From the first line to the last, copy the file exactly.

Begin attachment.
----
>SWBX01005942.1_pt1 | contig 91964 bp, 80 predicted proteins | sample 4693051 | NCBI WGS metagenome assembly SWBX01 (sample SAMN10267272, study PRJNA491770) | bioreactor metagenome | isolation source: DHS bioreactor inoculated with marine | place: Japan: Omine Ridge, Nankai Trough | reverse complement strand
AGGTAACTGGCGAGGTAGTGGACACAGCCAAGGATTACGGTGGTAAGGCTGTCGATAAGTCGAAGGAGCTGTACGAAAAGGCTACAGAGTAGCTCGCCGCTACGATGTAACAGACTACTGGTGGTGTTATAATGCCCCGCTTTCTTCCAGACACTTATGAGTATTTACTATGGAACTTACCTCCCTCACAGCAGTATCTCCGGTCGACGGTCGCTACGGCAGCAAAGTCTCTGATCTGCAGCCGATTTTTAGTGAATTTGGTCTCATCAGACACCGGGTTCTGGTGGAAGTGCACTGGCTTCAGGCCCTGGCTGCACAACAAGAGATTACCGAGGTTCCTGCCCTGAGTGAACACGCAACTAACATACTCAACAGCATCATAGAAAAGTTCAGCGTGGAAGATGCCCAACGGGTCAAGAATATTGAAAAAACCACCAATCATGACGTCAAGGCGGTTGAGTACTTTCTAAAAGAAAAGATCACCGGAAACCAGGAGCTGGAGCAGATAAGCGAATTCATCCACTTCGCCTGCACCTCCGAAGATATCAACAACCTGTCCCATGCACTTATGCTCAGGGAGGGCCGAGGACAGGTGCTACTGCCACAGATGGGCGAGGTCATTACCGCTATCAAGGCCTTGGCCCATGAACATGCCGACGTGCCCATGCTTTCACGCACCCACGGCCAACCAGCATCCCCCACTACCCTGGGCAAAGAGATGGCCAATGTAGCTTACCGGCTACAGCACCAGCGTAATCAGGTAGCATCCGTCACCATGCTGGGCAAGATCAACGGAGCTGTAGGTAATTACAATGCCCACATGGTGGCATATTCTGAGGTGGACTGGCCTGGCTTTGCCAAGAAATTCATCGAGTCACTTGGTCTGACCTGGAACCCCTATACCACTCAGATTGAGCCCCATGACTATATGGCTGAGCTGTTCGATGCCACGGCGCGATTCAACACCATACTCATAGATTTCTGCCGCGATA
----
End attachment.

>SWBX01005942.1_pt1 | contig 91964 bp, 80 predicted proteins | sample 4693051 | NCBI WGS metagenome assembly SWBX01 (sample SAMN10267272, study PRJNA491770) | bioreactor metagenome | isolation source: DHS bioreactor inoculated with marine | place: Japan: Omine Ridge, Nankai Trough | reverse complement strand
AGGTAACTGGCGAGGTAGTGGACACAGCCAAGGATTACGGTGGTAAGGCTGTCGATAAGTCGAAGGAGCTGTACGAAAAGGCTACAGAGTAGCTCGCCGCTACGATGTAACAGACTACTGGTGGTGTTATAATGCCCCGCTTTCTTCCAGACACTTATGAGTATTTACTATGGAACTTACCTCCCTCACAGCAGTATCTCCGGTCGACGGTCGCTACGGCAGCAAAGTCTCTGATCTGCAGCCGATTTTTAGTGAATTTGGTCTCATCAGACACCGGGTTCTGGTGGAAGTGCACTGGCTTCAGGCCCTGGCTGCACAACAAGAGATTACCGAGGTTCCTGCCCTGAGTGAACACGCAACTAACATACTCAACAGCATCATAGAAAAGTTCAGCGTGGAAGATGCCCAACGGGTCAAGAATATTGAAAAAACCACCAATCATGACGTCAAGGCGGTTGAGTACTTTCTAAAAGAAAAGATCACCGGAAACCAGGAGCTGGAGCAGATAAGCGAATTCATCCACTTCGCCTGCACCTCCGAAGATATCAACAACCTGTCCCATGCACTTATGCTCAGGGAGGGCCGAGGACAGGTGCTACTGCCACAGATGGGCGAGGTCATTACCGCTATCAAGGCCTTGGCCCATGAACATGCCGACGTGCCCATGCTTTCACGCACCCACGGCCAACCAGCATCCCCCACTACCCTGGGCAAAGAGATGGCCAATGTAGCTTACCGGCTACAGCACCAGCGTAATCAGGTAGCATCCGTCACCATGCTGGGCAAGATCAACGGAGCTGTAGGTAATTACAATGCCCACATGGTGGCATATTCTGAGGTGGACTGGCCTGGCTTTGCCAAGAAATTCATCGAGTCACTTGGTCTGACCTGGAACCCCTATACCACTCAGATTGAGCCCCATGACTATATGGCTGAGCTGTTCGATGCCACGGCGCGATTCAACACCATACTCATAGATTTCTGCCGCGATA